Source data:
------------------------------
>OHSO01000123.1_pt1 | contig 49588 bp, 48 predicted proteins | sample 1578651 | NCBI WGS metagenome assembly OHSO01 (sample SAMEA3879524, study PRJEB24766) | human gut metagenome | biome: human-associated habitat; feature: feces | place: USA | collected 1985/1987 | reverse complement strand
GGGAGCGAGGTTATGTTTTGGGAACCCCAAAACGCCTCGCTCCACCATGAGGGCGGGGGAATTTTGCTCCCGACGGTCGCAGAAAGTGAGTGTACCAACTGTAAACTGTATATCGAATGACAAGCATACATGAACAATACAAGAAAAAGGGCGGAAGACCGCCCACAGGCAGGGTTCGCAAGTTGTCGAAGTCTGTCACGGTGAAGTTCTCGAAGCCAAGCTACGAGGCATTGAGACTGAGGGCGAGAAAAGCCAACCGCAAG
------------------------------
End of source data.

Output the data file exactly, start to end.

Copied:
>OHSO01000123.1_pt1 | contig 49588 bp, 48 predicted proteins | sample 1578651 | NCBI WGS metagenome assembly OHSO01 (sample SAMEA3879524, study PRJEB24766) | human gut metagenome | biome: human-associated habitat; feature: feces | place: USA | collected 1985/1987 | reverse complement strand
GGGAGCGAGGTTATGTTTTGGGAACCCCAAAACGCCTCGCTCCACCATGAGGGCGGGGGAATTTTGCTCCCGACGGTCGCAGAAAGTGAGTGTACCAACTGTAAACTGTATATCGAATGACAAGCATACATGAACAATACAAGAAAAAGGGCGGAAGACCGCCCACAGGCAGGGTTCGCAAGTTGTCGAAGTCTGTCACGGTGAAGTTCTCGAAGCCAAGCTACGAGGCATTGAGACTGAGGGCGAGAAAAGCCAACCGCAAG